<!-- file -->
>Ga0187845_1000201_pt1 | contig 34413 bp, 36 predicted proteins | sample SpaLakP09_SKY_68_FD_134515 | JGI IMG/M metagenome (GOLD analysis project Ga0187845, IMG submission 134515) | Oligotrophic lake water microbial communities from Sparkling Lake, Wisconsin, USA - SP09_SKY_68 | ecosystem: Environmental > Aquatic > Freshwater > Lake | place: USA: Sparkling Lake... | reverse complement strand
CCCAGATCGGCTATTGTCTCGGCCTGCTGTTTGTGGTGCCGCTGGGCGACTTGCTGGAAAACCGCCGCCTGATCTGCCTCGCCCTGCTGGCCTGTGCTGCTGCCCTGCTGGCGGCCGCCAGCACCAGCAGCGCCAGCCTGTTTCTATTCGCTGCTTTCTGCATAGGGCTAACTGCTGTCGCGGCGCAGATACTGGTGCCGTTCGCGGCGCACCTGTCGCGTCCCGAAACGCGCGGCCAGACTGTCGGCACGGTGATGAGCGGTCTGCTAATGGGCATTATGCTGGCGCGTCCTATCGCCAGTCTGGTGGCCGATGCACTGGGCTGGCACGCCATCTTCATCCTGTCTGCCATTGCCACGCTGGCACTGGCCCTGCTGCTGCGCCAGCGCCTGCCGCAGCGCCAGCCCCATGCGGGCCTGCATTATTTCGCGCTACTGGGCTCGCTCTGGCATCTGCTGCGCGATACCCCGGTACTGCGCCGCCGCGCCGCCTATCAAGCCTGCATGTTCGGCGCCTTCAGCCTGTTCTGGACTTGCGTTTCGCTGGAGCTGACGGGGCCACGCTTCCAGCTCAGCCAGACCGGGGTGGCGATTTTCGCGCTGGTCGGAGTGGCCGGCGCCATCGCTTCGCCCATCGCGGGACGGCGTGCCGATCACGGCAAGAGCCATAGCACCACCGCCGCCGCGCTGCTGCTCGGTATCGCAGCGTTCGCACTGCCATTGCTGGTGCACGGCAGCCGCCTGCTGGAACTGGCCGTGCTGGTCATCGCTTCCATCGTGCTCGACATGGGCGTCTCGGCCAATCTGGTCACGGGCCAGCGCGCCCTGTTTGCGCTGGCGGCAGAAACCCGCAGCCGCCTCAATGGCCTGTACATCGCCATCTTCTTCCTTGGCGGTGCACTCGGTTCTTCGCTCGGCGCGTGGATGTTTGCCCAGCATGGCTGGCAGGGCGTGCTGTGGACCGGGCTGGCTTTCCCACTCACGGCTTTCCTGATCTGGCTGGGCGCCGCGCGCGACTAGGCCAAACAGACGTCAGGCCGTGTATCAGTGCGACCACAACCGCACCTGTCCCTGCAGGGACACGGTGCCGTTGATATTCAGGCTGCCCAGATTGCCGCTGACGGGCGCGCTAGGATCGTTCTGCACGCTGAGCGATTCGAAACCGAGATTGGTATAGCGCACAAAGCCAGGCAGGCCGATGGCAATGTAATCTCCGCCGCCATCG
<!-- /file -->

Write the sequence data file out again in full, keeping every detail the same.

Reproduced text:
>Ga0187845_1000201_pt1 | contig 34413 bp, 36 predicted proteins | sample SpaLakP09_SKY_68_FD_134515 | JGI IMG/M metagenome (GOLD analysis project Ga0187845, IMG submission 134515) | Oligotrophic lake water microbial communities from Sparkling Lake, Wisconsin, USA - SP09_SKY_68 | ecosystem: Environmental > Aquatic > Freshwater > Lake | place: USA: Sparkling Lake... | reverse complement strand
CCCAGATCGGCTATTGTCTCGGCCTGCTGTTTGTGGTGCCGCTGGGCGACTTGCTGGAAAACCGCCGCCTGATCTGCCTCGCCCTGCTGGCCTGTGCTGCTGCCCTGCTGGCGGCCGCCAGCACCAGCAGCGCCAGCCTGTTTCTATTCGCTGCTTTCTGCATAGGGCTAACTGCTGTCGCGGCGCAGATACTGGTGCCGTTCGCGGCGCACCTGTCGCGTCCCGAAACGCGCGGCCAGACTGTCGGCACGGTGATGAGCGGTCTGCTAATGGGCATTATGCTGGCGCGTCCTATCGCCAGTCTGGTGGCCGATGCACTGGGCTGGCACGCCATCTTCATCCTGTCTGCCATTGCCACGCTGGCACTGGCCCTGCTGCTGCGCCAGCGCCTGCCGCAGCGCCAGCCCCATGCGGGCCTGCATTATTTCGCGCTACTGGGCTCGCTCTGGCATCTGCTGCGCGATACCCCGGTACTGCGCCGCCGCGCCGCCTATCAAGCCTGCATGTTCGGCGCCTTCAGCCTGTTCTGGACTTGCGTTTCGCTGGAGCTGACGGGGCCACGCTTCCAGCTCAGCCAGACCGGGGTGGCGATTTTCGCGCTGGTCGGAGTGGCCGGCGCCATCGCTTCGCCCATCGCGGGACGGCGTGCCGATCACGGCAAGAGCCATAGCACCACCGCCGCCGCGCTGCTGCTCGGTATCGCAGCGTTCGCACTGCCATTGCTGGTGCACGGCAGCCGCCTGCTGGAACTGGCCGTGCTGGTCATCGCTTCCATCGTGCTCGACATGGGCGTCTCGGCCAATCTGGTCACGGGCCAGCGCGCCCTGTTTGCGCTGGCGGCAGAAACCCGCAGCCGCCTCAATGGCCTGTACATCGCCATCTTCTTCCTTGGCGGTGCACTCGGTTCTTCGCTCGGCGCGTGGATGTTTGCCCAGCATGGCTGGCAGGGCGTGCTGTGGACCGGGCTGGCTTTCCCACTCACGGCTTTCCTGATCTGGCTGGGCGCCGCGCGCGACTAGGCCAAACAGACGTCAGGCCGTGTATCAGTGCGACCACAACCGCACCTGTCCCTGCAGGGACACGGTGCCGTTGATATTCAGGCTGCCCAGATTGCCGCTGACGGGCGCGCTAGGATCGTTCTGCACGCTGAGCGATTCGAAACCGAGATTGGTATAGCGCACAAAGCCAGGCAGGCCGATGGCAATGTAATCTCCGCCGCCATCG